"Please look up difficult kanji in your dictionary."
"Hiku" is a Japanese word that happens to have a lot of idiomatic uses. It basically means something like the English verb "pull" or "draw" but it often seems simply to fill the role of verb in expressions such as "jisho wo hiku" or "piano wo hiku" where the action has, at least to the English speaking mind, litte to do with pulling. In such cases the idiom just has to be remembered and the appropriate translation has to be what describes the action required with the object of "hiku" as in "consult a dictionary" or "play a piano." This is more of a vocabulary problem than a grammar problem. It is similar to the problem of learning all the uses of "to fix" in English.
When I looked up the verb 引く（ひく）, it doesn't really mean "look up (something)." It may be more helpful to think of it as "to use (something)". If you think of it this way, the sentence means, Please use the dictionary for difficult kanji. And that means "the dictionary" is the direct object.
What confuses me, is why some of the sentences use the を participle and others use で for the dictionary.
In this case, the meaning of "ひく" is seaches for the meaning of the difficult kanji OR make sure the difficult kanji with dictionaries.
The "で" has been used for making sure it with something in this case. For example, "じしょ"で"ひく", this means to check about something it and then make sure it, and then "じしょ"を"ひく", this means to use dictionaries. BUT for example if you listen, "くるま"で"いく", this means to go somewhere by car. The meaning of "で" is changed like this.
Even though I am an native Japanese, it is difficult to understand it.
The particle "wa" marks the topic rather than the subject of the sentence. It says that the predication (the verbal structure to follow) applies to what it marks. Often the topic is the "subject" of the verb but it does not have to be. Here it is not. ("(What I'm talking about is) difficult kanji (and what I'm saying is) look them up in the dictionary.)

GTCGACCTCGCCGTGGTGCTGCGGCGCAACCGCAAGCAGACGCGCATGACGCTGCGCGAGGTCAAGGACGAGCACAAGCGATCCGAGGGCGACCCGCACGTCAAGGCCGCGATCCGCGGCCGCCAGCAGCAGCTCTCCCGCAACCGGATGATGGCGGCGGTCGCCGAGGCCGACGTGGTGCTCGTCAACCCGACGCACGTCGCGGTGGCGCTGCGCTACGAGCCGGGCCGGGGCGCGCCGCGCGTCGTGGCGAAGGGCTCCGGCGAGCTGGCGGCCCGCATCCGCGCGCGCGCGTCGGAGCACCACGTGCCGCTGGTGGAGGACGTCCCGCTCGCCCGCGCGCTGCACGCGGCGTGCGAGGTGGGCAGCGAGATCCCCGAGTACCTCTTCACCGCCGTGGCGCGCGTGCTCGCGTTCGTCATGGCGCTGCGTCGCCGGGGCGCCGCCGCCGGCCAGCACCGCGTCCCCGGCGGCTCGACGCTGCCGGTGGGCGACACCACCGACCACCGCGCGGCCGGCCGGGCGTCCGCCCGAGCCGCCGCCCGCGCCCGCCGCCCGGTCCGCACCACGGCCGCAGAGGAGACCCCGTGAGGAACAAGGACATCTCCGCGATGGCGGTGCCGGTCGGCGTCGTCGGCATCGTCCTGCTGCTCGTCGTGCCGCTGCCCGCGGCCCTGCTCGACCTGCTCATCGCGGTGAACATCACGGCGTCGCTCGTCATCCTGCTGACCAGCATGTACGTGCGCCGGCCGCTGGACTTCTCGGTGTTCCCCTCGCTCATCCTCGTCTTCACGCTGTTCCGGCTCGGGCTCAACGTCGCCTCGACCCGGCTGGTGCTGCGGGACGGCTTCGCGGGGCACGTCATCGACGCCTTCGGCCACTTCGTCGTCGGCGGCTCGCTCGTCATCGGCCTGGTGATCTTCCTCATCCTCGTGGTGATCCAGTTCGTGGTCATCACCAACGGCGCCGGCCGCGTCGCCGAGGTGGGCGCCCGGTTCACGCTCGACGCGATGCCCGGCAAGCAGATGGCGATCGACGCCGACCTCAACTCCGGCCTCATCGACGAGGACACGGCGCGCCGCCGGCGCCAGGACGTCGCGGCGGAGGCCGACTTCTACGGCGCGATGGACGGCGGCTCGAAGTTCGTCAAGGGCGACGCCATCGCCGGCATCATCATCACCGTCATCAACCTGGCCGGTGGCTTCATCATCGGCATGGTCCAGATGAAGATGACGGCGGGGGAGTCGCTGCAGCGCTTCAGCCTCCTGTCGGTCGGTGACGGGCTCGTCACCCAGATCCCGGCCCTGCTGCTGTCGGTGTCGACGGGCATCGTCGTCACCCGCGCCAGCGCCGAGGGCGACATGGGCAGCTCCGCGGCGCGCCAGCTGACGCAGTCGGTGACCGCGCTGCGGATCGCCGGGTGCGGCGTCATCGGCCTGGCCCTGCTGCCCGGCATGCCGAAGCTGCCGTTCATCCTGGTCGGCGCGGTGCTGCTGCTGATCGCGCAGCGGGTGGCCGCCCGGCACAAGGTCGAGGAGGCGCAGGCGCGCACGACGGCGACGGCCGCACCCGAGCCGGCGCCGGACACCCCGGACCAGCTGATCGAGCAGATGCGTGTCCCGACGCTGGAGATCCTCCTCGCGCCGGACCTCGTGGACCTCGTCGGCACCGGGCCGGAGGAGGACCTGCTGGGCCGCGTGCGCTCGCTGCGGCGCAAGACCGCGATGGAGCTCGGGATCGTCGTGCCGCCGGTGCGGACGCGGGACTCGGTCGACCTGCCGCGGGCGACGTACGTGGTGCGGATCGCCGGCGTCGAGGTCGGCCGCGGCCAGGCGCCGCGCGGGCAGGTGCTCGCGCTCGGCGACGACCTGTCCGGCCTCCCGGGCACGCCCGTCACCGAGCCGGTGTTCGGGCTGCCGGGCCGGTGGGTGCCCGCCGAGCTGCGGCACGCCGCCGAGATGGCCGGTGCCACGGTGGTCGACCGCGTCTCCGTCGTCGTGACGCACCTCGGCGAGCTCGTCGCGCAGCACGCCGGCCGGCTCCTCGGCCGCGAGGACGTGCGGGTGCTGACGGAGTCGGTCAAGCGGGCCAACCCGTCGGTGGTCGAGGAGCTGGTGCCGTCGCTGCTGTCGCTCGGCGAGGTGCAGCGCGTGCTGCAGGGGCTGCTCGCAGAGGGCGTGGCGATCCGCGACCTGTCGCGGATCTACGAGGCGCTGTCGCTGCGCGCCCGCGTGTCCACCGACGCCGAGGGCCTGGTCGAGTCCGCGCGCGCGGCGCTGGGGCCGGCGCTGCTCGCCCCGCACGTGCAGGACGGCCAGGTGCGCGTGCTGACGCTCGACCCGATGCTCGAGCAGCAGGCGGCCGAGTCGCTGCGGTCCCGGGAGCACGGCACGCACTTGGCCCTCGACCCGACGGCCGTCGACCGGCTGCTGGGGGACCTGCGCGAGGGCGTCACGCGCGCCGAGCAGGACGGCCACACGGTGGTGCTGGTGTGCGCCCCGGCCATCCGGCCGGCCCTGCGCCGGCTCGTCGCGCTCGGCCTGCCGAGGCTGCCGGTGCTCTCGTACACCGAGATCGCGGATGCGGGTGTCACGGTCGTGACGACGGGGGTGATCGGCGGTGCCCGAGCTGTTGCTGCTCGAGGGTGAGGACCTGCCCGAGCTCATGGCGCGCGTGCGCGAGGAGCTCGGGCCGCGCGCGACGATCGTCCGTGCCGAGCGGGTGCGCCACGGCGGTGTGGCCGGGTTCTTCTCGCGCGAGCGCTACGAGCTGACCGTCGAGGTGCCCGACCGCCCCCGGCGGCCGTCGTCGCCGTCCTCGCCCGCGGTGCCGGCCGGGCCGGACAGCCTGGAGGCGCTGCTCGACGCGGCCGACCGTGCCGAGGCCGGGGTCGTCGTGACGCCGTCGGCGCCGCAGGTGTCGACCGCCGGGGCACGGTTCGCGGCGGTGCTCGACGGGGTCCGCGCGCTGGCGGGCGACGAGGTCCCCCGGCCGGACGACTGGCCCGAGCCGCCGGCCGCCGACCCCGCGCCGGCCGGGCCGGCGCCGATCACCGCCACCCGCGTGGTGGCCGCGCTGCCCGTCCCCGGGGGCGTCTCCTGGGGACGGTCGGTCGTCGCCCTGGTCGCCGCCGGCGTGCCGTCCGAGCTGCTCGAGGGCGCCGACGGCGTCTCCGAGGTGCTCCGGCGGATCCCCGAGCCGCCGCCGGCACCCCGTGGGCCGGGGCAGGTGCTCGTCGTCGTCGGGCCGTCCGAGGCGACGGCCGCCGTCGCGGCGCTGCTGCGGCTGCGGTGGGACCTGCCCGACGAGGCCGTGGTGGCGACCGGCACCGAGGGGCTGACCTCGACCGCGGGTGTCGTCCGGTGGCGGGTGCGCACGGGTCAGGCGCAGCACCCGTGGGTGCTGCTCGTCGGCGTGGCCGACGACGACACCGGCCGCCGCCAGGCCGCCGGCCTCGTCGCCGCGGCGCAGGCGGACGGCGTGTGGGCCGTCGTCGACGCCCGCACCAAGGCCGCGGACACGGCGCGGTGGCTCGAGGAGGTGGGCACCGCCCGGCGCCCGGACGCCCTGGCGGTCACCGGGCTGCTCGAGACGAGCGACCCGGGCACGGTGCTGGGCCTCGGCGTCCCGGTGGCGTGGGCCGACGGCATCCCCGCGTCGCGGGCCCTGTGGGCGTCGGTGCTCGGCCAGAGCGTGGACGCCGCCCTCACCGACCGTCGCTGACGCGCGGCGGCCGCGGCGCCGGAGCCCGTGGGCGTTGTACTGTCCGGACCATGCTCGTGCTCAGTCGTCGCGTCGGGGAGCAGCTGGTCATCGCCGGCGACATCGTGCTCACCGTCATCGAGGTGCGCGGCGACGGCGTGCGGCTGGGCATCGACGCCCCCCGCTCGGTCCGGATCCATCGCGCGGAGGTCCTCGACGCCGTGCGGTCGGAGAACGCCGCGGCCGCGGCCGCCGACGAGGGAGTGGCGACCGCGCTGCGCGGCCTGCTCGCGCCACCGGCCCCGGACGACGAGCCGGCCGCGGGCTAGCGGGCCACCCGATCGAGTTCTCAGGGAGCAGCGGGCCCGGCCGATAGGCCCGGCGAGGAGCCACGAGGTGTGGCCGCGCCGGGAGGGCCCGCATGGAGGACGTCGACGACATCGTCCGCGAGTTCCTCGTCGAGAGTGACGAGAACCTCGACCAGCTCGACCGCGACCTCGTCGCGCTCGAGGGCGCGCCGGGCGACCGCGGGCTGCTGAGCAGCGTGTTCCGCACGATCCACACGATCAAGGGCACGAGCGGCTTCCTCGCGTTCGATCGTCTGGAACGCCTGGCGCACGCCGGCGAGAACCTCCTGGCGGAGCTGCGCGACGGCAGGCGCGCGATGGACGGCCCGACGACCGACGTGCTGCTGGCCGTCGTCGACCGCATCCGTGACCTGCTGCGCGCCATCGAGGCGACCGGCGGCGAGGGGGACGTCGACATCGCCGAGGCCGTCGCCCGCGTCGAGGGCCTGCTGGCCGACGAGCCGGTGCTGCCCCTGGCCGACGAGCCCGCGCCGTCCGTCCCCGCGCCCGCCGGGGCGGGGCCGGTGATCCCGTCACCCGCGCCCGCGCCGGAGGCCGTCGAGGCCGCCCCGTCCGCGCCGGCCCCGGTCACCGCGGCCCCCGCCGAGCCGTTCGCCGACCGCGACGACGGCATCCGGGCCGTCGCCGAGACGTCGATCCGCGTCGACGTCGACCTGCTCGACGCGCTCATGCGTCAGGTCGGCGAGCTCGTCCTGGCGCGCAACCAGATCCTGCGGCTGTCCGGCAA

じしょをひく is a set phrase meaning "consult the dictionary." (ひく also means "pull" or "play an instrument," so maybe you're pulling the dictionary off the shelf?) If you're going to break up the phrase, I suppose you could use で to indicate the means by which you're doing something.
It is flexible but the direct object phrase almost always appears to the direct left of the verb. And the verb will almost always be at the end of a phrase. You can explore alternative word orders if you wish but native speakers are going to think you odd and foreign speakers might not understand what you're trying to say.
From what I understand, あなた is used only when you don't actually know the person's name. It's super formal and actually kind of rude in some situations. Generally, you'd either leave it out and let context do the work, or you'd actually say the person's name. The exception would be a wife talking to her husband, in which case あなた is kind of a pet name.
Posted by N. Mai
"学生達は辞書を引いて難しい漢字を調べます" May I ask why it's 引いて? How do the 2 clauses of this sentence connect?
I can't reply directly to this since we've hit maximum comment depth, so I'm posting this as a new comment instead.
引いて is simply the て-form of the verb 引く, and it is this form that is connecting the sentences. The て-form works by connecting different parts of a sentence: this can be used for a lot of different things, but they all have that in common.
E.g. in Duolingo's default translation for this sentence 「難しい漢字は辞書を引いてください。」, 引いて is being used to connect the sentence to ください and by so doing, making it into a polite request.
As for the specific usage of the て-form that you were asking about, allow me to answer that by reference to A Dictionary of Basic Japanese Grammar:
(A₁: the action or state expressed by the first predicate; A₂: the action or state expressed by the second predicate)
A₁ is the means by which someone does A₂ or the manner in which someone does A₂. Examples:
Boku wa aruite kaetta.
(Lit. I walked and went home. (=I went home on foot.))
Kenji wa isoide gohan o tabeta.
(Lit. Kenji hurried and ate his meal. (=Kenji ate his meal in a hurry.))
When we look back at our sentence, it can be easily broken down into two main parts: 「学生達は辞書を引きます。」(The students consult a dictionary) and 「難しい漢字を調べます」([They] look up difficult kanji). So if we break down the sentence as above:
The students consult a dictionary and look up difficult kanji. (=The students look up difficult kanji in a dictionary.)